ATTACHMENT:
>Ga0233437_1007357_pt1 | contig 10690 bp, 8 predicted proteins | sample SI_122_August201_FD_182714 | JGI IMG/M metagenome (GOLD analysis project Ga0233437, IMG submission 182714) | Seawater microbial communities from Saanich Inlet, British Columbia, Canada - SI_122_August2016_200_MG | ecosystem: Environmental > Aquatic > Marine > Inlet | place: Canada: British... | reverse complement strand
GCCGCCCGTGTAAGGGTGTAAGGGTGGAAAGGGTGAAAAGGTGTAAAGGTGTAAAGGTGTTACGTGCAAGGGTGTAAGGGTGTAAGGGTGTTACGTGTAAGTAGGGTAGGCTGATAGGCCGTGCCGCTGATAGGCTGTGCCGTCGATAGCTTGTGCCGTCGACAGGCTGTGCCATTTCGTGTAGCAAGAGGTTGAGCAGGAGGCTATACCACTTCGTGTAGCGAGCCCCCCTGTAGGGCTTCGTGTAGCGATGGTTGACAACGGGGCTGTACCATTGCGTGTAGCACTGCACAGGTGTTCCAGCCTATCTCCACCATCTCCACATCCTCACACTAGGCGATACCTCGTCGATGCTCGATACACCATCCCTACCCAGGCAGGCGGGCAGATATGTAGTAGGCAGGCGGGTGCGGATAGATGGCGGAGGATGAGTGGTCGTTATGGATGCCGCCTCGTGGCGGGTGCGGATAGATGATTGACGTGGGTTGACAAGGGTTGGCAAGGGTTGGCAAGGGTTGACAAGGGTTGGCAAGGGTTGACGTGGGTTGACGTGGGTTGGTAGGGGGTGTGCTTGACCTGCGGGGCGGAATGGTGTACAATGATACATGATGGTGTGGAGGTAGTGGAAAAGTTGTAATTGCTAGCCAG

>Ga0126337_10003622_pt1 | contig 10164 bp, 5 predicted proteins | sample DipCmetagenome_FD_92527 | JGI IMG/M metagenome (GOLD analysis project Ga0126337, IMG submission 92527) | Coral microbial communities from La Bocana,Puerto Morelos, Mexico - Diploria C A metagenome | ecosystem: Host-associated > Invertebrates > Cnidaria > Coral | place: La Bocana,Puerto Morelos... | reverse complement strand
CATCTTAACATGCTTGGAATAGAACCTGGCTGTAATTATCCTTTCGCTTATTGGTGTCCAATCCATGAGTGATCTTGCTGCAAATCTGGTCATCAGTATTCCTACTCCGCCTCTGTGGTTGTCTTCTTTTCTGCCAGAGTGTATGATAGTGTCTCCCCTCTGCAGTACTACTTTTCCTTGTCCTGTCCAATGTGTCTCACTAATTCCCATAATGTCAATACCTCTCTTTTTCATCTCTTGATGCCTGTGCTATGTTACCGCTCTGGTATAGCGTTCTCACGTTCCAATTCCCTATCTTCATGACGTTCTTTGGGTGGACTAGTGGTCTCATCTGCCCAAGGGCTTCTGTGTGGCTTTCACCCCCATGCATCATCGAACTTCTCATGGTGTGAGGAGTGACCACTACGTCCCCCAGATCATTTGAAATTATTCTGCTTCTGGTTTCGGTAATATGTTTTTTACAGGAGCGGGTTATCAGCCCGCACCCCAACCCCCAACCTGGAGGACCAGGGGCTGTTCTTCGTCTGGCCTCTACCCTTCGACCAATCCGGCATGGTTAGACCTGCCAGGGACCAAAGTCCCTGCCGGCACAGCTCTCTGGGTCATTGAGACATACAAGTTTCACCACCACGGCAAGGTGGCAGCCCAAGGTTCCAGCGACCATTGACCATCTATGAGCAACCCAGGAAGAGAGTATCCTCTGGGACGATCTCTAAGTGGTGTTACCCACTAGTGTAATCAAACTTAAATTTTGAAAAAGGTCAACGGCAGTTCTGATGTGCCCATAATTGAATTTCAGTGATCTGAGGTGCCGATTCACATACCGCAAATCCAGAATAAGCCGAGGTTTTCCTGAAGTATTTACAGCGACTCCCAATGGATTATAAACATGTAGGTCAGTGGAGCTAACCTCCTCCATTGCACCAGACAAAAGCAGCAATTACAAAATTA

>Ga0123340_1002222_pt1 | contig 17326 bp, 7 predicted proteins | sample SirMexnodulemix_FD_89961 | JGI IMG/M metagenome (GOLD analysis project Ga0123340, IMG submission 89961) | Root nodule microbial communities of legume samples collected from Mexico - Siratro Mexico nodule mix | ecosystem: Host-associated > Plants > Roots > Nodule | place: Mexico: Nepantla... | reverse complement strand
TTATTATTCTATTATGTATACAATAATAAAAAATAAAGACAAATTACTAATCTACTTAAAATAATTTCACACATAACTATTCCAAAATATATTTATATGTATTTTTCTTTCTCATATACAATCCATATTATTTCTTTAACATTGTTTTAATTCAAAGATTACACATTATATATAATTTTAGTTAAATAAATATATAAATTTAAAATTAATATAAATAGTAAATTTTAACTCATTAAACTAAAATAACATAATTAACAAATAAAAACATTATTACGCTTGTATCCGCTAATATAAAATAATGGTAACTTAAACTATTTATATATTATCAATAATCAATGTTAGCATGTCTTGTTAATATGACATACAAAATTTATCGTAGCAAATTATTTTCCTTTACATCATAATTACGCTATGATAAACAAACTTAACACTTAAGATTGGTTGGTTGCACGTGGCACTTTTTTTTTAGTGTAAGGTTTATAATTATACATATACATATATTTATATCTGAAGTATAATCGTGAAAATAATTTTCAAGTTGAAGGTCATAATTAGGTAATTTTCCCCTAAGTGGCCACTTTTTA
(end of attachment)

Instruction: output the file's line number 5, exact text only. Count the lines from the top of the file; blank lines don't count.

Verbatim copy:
>Ga0123340_1002222_pt1 | contig 17326 bp, 7 predicted proteins | sample SirMexnodulemix_FD_89961 | JGI IMG/M metagenome (GOLD analysis project Ga0123340, IMG submission 89961) | Root nodule microbial communities of legume samples collected from Mexico - Siratro Mexico nodule mix | ecosystem: Host-associated > Plants > Roots > Nodule | place: Mexico: Nepantla... | reverse complement strand